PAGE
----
An Introduction To Wills & Trusts
There are many myths and misconceptions about wills and trusts. Tragically, many of these are perpetuated by attorneys who literally profit from it. We’ll share many of the misconceptions about wills and trusts before sharing the truth.
Myth 1: A Will Is All You Need to Set Up a Trust
In theory, your will can set up a trust. However, that won’t prevent your assets from going through probate if the will is what sets up the trust. If you want to avoid probate, set up the trust before you die. Furthermore, you need to fund the trust. This includes moving assets into the trust by making the trust the legal owner and updating accounts to make the trust instead of your heirs your beneficiary. Learn more about Trusts.
Myth 2: The Will or Trust Must Be Perfect
You do want a will or trust that reflects your current goals. And any will or trust created by an attorney should be legally valid. However, there is nothing wrong with several iterations of the document until you finally agree on it.
But it is rare for a will or trust to be good forever. Your family status and your family’s needs change over time. You don’t need to set up a trust on behalf of minor children once your children reach the majority. A special needs trust is an option for special needs adults, but that should be utilized if the young adult is not competent. You need to keep up with the assets in the trust, such as adding new rental properties or investments.
A will is another document that needs to be updated as life goes on. Change the will as you add or lose heirs. You may want to name your grandchildren as direct heirs, skipping over their parents. You must update a will upon divorce or remarriage, because Arizona community property laws may override your wishes if you have two feuding families upon your death. Allocate property or money to each current and former spouse as well as their children.
Myth 3: You Have to Update the Will or Trust Every 3-5 Years
This isn’t true, but attorneys love to bill you for the time spent assessing your legal documents. In reality, your will or trust only needs to change along with your life circumstances. Update your will if you no longer want X to inherit Y. Update your will if the witnesses have passed away or you want to name someone else to be the guardian of your children. A will that provides for your children is not suddenly invalidated if the firstborn turns 18. It should be updated if your oldest child is left disabled after a car crash or your spouse can no longer take care of themselves.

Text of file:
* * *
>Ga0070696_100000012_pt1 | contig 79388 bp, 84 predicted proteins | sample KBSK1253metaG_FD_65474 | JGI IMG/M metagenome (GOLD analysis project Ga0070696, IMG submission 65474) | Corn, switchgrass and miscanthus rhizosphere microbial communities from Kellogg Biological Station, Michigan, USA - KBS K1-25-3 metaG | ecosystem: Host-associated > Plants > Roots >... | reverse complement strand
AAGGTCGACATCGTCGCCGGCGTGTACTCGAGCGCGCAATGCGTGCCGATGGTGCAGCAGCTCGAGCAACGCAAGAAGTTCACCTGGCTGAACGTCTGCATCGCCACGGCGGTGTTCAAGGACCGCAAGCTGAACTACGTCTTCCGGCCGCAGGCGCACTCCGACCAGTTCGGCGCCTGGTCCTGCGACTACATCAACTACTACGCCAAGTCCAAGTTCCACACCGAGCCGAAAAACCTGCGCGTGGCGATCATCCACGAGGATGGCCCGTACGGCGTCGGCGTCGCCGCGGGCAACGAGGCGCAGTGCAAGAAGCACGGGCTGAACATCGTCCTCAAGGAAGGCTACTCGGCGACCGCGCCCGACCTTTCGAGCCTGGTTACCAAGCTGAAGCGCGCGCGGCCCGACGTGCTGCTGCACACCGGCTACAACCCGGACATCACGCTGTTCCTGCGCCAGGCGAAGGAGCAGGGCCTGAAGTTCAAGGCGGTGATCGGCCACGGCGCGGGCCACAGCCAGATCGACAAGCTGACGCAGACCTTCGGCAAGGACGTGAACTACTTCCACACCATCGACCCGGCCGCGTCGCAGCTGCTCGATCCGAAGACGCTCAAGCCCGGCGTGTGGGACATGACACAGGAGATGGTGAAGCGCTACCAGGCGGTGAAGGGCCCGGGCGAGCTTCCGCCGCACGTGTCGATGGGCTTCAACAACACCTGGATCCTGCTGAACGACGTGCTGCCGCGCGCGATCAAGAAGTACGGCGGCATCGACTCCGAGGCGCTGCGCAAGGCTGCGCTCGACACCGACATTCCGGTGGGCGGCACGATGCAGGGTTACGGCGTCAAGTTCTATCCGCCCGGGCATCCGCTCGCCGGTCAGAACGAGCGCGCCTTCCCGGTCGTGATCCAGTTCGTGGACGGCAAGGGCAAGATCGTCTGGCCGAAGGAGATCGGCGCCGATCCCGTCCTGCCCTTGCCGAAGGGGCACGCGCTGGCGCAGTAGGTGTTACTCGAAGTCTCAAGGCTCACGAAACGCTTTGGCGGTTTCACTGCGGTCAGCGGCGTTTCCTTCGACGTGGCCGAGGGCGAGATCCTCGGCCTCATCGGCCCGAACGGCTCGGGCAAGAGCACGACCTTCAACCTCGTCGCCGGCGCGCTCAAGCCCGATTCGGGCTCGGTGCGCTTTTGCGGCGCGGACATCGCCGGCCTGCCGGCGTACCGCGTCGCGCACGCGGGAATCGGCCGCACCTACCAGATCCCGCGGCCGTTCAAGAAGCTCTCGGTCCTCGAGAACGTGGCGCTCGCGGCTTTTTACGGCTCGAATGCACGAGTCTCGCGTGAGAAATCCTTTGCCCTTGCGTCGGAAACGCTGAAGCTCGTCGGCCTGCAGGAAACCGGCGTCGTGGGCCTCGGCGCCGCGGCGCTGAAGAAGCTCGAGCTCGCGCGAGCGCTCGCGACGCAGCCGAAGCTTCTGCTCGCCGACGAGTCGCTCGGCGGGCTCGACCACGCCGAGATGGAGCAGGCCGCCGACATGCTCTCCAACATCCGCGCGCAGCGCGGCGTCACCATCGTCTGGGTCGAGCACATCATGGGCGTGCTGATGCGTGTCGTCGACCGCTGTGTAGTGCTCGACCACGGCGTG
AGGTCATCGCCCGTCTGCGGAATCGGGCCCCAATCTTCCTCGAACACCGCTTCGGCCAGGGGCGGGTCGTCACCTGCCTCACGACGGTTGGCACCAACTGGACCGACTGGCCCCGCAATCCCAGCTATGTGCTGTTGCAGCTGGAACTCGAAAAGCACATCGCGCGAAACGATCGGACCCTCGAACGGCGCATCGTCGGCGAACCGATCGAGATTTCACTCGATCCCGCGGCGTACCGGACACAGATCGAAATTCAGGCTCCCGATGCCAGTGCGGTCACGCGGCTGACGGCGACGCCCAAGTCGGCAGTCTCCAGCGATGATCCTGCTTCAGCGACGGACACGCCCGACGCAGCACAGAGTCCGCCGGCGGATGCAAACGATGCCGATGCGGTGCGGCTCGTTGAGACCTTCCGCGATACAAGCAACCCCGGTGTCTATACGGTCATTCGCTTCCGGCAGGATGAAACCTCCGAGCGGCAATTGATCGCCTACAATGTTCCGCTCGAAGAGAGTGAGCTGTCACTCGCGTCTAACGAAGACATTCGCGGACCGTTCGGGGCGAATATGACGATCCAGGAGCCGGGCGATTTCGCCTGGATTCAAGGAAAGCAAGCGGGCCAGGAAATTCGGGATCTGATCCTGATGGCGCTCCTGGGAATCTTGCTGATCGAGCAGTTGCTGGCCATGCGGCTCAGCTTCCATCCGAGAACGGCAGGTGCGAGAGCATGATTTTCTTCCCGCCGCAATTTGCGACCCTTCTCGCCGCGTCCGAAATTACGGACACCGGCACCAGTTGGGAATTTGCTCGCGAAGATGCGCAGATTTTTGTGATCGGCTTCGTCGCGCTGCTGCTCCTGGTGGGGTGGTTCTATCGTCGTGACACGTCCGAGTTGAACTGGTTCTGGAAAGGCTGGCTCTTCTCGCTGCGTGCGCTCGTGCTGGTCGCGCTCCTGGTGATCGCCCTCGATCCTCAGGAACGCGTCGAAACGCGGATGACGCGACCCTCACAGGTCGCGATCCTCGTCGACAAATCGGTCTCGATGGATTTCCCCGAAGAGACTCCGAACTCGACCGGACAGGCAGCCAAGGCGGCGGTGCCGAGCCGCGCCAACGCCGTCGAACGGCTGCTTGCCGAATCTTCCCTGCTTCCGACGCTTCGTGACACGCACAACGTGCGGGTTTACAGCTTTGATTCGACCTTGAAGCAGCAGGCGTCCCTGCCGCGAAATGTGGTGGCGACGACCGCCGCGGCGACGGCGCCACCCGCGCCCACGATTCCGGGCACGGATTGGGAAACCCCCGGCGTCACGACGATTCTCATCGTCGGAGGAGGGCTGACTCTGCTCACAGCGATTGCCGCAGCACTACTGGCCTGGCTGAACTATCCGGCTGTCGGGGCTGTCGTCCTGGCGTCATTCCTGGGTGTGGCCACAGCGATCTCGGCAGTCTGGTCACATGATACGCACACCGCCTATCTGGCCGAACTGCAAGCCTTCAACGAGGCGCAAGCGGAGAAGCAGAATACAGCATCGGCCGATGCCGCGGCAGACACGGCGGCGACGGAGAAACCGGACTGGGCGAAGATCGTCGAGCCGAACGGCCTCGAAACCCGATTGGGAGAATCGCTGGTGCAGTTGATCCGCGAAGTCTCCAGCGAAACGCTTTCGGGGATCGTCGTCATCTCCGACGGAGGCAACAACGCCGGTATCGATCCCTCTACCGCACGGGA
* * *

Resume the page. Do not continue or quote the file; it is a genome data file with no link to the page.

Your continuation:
Note that your will must be updated when you move across state laws. If you’re retiring to Arizona, talk to a Chandler AZ estate planning attorney to draw up an Arizona will. A will or trust that was written in accordance with another state’s laws may not be valid. And it could be difficult for someone now living on the other side of the country to be the executor of your estate.
Myth 4: All You Need Is a Will or Trust
A 19-year-old joining the military may get away with only a will. As you age and accumulate assets, you need an estate plan. An estate plan starts with an overarching vision. What do you own? What do you owe? Who do you want to inherit your property? Who do you need to take care of?
You could use a variety of methods to implement an estate plan, though a will and trust are part of that plan. For example, an estate plan may include life insurance to pay off debt or inheritance taxes. Or you may list your desired heirs as a beneficiary of your retirement accounts and bank accounts. Those designations typically outweigh whatever you say in your will.
Myth 5: Your Heirs Will Fight at Probate
While this is a possibility, you can reduce the odds of it occurring by having a good estate plan in place and informing everyone of what will happen upon your death. You might even ask them what they would prefer to happen. Then you don’t leave a family home or business to an heir who would sell it if they inherit it. Consider how you can divide property and cash so that anyone who prefers cash can be bought out by their siblings or other relatives. Don’t divide ownership of a home or other large asset. You’ll leave them feuding every time a decision needs to be made.
Myth 6: Your Spouse/Oldest Child Must Oversee Probate
While it is common for a will to name a next of kin as the executor, they don’t have to be. You can name your attorney as the executor of your will. Furthermore, you can name a friend, attorney, or bank official as the administrator of a trust, whether it is set up upon your death by your will or created while you were alive.
Myth 7: Wills and Trusts Are All You Need
A trust may go into effect while you’re alive or upon your death. A will only go into effect when you die. Yet a large number of us will be incapacitated at some point while we’re still alive. If you don’t have a medical and financial power of attorney in place before this happens, your family will have to go to court to determine who can make decisions on your behalf if and until you recover. Choose someone to make medical decisions as a medical POA agent that shares your values. You may want to choose a non-relative so that the decision to withdraw life support is not as contentious. You can designate almost anyone as an agent for financial power of attorney. For example, you could have a co-owner of your business take over management until you’ve recovered. This won’t affect the rights your heirs have to the business when you die.